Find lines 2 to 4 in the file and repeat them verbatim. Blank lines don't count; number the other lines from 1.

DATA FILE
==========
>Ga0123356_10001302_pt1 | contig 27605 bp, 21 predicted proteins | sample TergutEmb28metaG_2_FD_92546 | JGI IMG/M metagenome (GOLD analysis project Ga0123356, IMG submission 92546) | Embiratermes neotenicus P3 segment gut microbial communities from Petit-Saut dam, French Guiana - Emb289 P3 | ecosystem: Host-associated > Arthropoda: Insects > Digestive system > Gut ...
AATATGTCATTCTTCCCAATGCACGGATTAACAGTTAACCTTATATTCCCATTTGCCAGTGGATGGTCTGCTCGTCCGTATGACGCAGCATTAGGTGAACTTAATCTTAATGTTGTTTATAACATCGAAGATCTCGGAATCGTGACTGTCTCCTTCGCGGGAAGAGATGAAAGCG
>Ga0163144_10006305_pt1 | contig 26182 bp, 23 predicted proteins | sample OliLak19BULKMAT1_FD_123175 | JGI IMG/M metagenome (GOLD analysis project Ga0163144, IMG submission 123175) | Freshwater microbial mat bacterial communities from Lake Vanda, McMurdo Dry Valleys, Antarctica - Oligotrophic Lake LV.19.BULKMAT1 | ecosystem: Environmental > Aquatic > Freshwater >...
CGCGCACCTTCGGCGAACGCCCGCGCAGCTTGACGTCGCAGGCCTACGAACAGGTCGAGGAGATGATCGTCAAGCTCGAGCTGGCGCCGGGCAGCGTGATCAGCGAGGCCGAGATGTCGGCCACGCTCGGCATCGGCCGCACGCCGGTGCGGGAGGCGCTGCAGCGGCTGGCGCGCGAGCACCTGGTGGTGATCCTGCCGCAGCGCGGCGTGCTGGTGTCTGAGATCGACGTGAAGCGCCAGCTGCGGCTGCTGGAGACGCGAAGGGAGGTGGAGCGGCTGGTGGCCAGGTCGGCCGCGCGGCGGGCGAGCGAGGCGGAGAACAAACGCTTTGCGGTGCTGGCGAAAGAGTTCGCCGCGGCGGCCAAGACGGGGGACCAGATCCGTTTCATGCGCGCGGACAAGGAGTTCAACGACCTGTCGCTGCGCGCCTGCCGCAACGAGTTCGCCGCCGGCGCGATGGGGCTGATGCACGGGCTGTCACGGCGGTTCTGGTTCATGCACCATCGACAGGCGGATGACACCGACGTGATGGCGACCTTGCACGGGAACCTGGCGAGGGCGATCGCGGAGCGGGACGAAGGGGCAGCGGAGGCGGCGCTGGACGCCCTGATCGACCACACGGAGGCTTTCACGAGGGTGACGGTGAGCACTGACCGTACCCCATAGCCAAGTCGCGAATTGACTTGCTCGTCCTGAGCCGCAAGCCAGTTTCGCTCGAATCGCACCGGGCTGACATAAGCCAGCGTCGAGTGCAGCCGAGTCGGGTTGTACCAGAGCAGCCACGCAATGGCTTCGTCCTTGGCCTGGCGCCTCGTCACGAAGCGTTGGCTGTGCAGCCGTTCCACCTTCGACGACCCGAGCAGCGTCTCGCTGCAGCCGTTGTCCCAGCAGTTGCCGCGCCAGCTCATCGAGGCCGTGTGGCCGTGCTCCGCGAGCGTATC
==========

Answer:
AATATGTCATTCTTCCCAATGCACGGATTAACAGTTAACCTTATATTCCCATTTGCCAGTGGATGGTCTGCTCGTCCGTATGACGCAGCATTAGGTGAACTTAATCTTAATGTTGTTTATAACATCGAAGATCTCGGAATCGTGACTGTCTCCTTCGCGGGAAGAGATGAAAGCG
>Ga0163144_10006305_pt1 | contig 26182 bp, 23 predicted proteins | sample OliLak19BULKMAT1_FD_123175 | JGI IMG/M metagenome (GOLD analysis project Ga0163144, IMG submission 123175) | Freshwater microbial mat bacterial communities from Lake Vanda, McMurdo Dry Valleys, Antarctica - Oligotrophic Lake LV.19.BULKMAT1 | ecosystem: Environmental > Aquatic > Freshwater >...
CGCGCACCTTCGGCGAACGCCCGCGCAGCTTGACGTCGCAGGCCTACGAACAGGTCGAGGAGATGATCGTCAAGCTCGAGCTGGCGCCGGGCAGCGTGATCAGCGAGGCCGAGATGTCGGCCACGCTCGGCATCGGCCGCACGCCGGTGCGGGAGGCGCTGCAGCGGCTGGCGCGCGAGCACCTGGTGGTGATCCTGCCGCAGCGCGGCGTGCTGGTGTCTGAGATCGACGTGAAGCGCCAGCTGCGGCTGCTGGAGACGCGAAGGGAGGTGGAGCGGCTGGTGGCCAGGTCGGCCGCGCGGCGGGCGAGCGAGGCGGAGAACAAACGCTTTGCGGTGCTGGCGAAAGAGTTCGCCGCGGCGGCCAAGACGGGGGACCAGATCCGTTTCATGCGCGCGGACAAGGAGTTCAACGACCTGTCGCTGCGCGCCTGCCGCAACGAGTTCGCCGCCGGCGCGATGGGGCTGATGCACGGGCTGTCACGGCGGTTCTGGTTCATGCACCATCGACAGGCGGATGACACCGACGTGATGGCGACCTTGCACGGGAACCTGGCGAGGGCGATCGCGGAGCGGGACGAAGGGGCAGCGGAGGCGGCGCTGGACGCCCTGATCGACCACACGGAGGCTTTCACGAGGGTGACGGTGAGCACTGACCGTACCCCATAGCCAAGTCGCGAATTGACTTGCTCGTCCTGAGCCGCAAGCCAGTTTCGCTCGAATCGCACCGGGCTGACATAAGCCAGCGTCGAGTGCAGCCGAGTCGGGTTGTACCAGAGCAGCCACGCAATGGCTTCGTCCTTGGCCTGGCGCCTCGTCACGAAGCGTTGGCTGTGCAGCCGTTCCACCTTCGACGACCCGAGCAGCGTCTCGCTGCAGCCGTTGTCCCAGCAGTTGCCGCGCCAGCTCATCGAGGCCGTGTGGCCGTGCTCCGCGAGCGTATC